Local Government Autonomy: Beyond Teachers’ Salaries By Victor Tayo Omodara | The Precision

 Victor Tayo Omodara

The debate on local government autonomy in Nigeria has been on for a very long time, with a near success in 2014, due to the inability of the Nigerian Union of Local Government Employees (NULGE) to secure the two third majority votes of the state houses of assembly.


It is the belief that the advocates, especially teaming members of NULGE that local government autonomy would bring about the much desired development of rural communities across Nigeria. However, it is unfortunate that local government in Nigeria do not enjoy any form of autonomy as enshrined in the 1999 constitution because of the frequent and undue interference in local government affairs by the state especially in the aspect of finance and democratic governance.
As at today, we are all living witnesses to high level of instability in the administration of local government system in Nigeria as council administrators are either not allowed to function as they are choked by the state government through the introduction of state-local government joint account or most often terminated prematurely andi replaced with caretaker committee made up of political cronies and rookies of government in power.
”Local government is the most important tier of government. It is the closest to the people! Why should it not be independent? It is only by being independent as a true third tier of government that truluy democracy and sustainable development can be guaranteed. The intention of the 1999 constitution is very clear on this.”  — Governor Ganduje of Kano State.
Autonomy means true democracy, integrated, all inclusive development and freedom of everyone since we all come from one local government or the other. 
From all indications, autonomy for local government will ensure development at the lowest level, strengthen democracy, restore 5% allocation to our traditional rulers, lead to improved lives, guarantee youth employment and safeguard national security.
Apart from being a recipe for rural social integration, autonomy will greatly address the challenges posed by the minority groups who feels excluded from the mainstream of political economy while also serving as training and recruitment grounds for higher political offices.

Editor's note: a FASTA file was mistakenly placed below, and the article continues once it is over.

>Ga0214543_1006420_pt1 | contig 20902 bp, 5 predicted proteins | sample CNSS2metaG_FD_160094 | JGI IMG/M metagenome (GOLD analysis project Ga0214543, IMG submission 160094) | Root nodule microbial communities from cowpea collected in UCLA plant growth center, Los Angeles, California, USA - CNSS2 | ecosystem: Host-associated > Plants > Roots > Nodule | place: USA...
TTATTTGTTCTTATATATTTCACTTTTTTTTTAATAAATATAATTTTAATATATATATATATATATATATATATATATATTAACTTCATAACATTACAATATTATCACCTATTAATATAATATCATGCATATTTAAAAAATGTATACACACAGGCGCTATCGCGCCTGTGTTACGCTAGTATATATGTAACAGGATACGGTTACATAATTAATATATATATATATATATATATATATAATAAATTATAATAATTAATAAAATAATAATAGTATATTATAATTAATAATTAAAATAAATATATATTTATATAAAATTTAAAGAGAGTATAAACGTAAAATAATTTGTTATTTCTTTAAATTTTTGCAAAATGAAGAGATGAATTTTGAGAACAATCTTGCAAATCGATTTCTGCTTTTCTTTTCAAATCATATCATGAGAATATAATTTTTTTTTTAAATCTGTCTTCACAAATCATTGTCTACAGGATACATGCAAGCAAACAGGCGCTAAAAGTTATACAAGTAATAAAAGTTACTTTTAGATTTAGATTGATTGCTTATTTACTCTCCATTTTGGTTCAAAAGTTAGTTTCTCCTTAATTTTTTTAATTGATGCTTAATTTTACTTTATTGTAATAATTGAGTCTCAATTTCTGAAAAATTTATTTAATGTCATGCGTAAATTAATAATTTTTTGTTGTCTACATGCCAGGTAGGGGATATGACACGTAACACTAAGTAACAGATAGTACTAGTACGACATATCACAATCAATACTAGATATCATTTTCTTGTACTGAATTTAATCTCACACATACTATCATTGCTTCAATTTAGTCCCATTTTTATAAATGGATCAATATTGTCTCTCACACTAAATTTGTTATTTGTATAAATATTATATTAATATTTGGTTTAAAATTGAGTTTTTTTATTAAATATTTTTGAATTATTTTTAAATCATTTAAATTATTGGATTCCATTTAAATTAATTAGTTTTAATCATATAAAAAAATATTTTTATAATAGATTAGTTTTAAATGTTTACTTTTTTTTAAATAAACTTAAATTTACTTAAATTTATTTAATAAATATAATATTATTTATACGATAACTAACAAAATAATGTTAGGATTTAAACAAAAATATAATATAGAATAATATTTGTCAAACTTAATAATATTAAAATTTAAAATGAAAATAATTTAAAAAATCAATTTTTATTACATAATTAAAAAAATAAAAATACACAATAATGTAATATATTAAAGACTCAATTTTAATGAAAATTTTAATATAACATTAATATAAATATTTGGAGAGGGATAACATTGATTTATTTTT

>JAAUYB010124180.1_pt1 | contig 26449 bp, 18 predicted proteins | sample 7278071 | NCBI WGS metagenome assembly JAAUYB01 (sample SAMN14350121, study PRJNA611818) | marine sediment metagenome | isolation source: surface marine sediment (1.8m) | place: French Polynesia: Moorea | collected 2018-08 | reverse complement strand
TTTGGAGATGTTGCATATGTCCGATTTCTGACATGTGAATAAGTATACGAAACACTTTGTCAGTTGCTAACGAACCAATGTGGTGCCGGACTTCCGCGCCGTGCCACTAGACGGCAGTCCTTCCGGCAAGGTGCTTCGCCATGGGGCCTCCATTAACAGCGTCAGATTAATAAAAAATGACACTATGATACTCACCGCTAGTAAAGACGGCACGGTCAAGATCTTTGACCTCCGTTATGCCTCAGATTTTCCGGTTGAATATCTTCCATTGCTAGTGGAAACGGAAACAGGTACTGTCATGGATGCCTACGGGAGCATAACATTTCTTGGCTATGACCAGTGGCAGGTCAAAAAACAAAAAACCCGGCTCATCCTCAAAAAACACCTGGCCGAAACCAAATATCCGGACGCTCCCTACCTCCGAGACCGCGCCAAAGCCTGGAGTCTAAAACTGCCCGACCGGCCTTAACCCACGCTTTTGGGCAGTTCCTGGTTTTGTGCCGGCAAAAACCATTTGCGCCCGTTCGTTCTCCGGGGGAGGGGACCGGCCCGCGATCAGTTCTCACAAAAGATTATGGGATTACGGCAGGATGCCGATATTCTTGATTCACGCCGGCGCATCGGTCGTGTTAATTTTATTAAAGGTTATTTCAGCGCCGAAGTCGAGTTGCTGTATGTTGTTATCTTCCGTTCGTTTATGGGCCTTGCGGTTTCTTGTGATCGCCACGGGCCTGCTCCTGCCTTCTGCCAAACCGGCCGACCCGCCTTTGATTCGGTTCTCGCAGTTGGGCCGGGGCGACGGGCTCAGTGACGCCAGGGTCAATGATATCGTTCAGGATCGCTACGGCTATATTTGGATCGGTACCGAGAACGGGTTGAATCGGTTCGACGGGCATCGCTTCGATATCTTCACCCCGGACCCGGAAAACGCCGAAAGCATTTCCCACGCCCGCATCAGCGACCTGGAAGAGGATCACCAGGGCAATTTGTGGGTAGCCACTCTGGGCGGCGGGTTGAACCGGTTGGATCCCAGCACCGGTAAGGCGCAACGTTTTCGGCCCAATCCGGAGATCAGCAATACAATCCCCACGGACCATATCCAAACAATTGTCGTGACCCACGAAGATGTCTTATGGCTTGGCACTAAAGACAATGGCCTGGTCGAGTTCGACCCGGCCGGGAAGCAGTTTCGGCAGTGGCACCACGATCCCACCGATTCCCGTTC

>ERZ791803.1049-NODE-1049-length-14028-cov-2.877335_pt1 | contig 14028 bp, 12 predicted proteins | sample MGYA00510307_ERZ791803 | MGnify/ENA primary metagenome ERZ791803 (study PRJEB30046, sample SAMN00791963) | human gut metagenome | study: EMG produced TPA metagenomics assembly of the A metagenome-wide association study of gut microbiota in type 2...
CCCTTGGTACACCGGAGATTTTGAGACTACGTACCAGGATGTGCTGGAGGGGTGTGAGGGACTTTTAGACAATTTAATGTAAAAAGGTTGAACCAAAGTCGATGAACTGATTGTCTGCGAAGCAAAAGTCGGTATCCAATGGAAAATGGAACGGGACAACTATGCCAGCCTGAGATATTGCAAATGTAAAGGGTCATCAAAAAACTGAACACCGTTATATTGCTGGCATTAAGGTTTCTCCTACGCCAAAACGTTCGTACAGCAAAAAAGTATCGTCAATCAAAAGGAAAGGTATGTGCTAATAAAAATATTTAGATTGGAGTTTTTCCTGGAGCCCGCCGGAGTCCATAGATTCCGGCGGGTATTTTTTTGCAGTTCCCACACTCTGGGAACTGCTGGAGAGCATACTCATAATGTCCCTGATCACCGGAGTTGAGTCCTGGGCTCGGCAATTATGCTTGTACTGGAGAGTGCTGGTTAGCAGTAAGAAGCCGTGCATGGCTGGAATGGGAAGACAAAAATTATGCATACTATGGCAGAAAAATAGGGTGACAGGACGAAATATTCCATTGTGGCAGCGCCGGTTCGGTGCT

It therefore stew from ignorance the recent ”protest” against local government autonomy by the Nigerian Union of Teachers (NUT). It is a  pathetic pretence meant to misinform the State House of Assembly and the general public that they do not understand that the liberation of local n is synonymous with the liberation of the entire citizens of Nigeria.
For the purpose of clarity, the issue of autonomy to local government in Nigeria goes beyond the confines of salaries of teachers or workers welfare alone. It is an issue that directly affect everyone. It also includes administrative autonomy as the Union is also seeking constitutional recognition of the Local Government Service Commission.
It is interesting to note that all the variables of local government autonomy relate to the general welfare of Nigerians including the teachers. If the primary school teachers are afraid of the autonomy because of their salaries, then they are talking of only one element which we believe is very important too.
It is as a result of the priority we place on salaries and welfare of teachers that we have conspicuously included in our demand that salaries of primary school teachers be placed in first line change from the federation account.
The laudable position was jointly canvassed at the joint Senate and House of Representatives Committee in the review if the 1999 constitution Joint Working Retreat at the Intercontinental Hotel, plot 52, Kofi Abayomi street, Victoria Island, Lagos between 13th and 16th July, 2017. The committee was jointly addressed by the leadership of the Nigerian Labour Congress (NLC), Nigerian Union of Local Government Employees (NULGE), Nigerian Union of Teachers (NUT) and the Medical and Health Workers Union of Nigeria (MHWUN).
By the provisions of the current constitution, the responsibility for the payment of primary school teachers rest on the state government. Also, a look at the Supreme court judgement if 2004 clearly pronounced and declared that the responsibility for shouldering primary school teachers is squarely that of the state governments. But the decision of the Supreme court has continued to be flagrantly violated by the state government while the law itself has failed to punish offenders.
Today, there are many states including Ondo state having backlog of teachers’ salaries can be constitutional my addressed by putting it on the first line charge. Gladly enough, the National Assembly has accented to it waiting for the concurrence of the State Houses of Assembly.
Flowing from above, it is expected that the NUT should stand in support of local government autonomy in such a way that the problem of their salaries can be solved by making it a first line charge rather than standing against the will of majority of Nigerians! 
Victor Omodara is the Publicity Secretary of the Nigeria Union of Local Government Employees (NULGE) Ondo State chapter.

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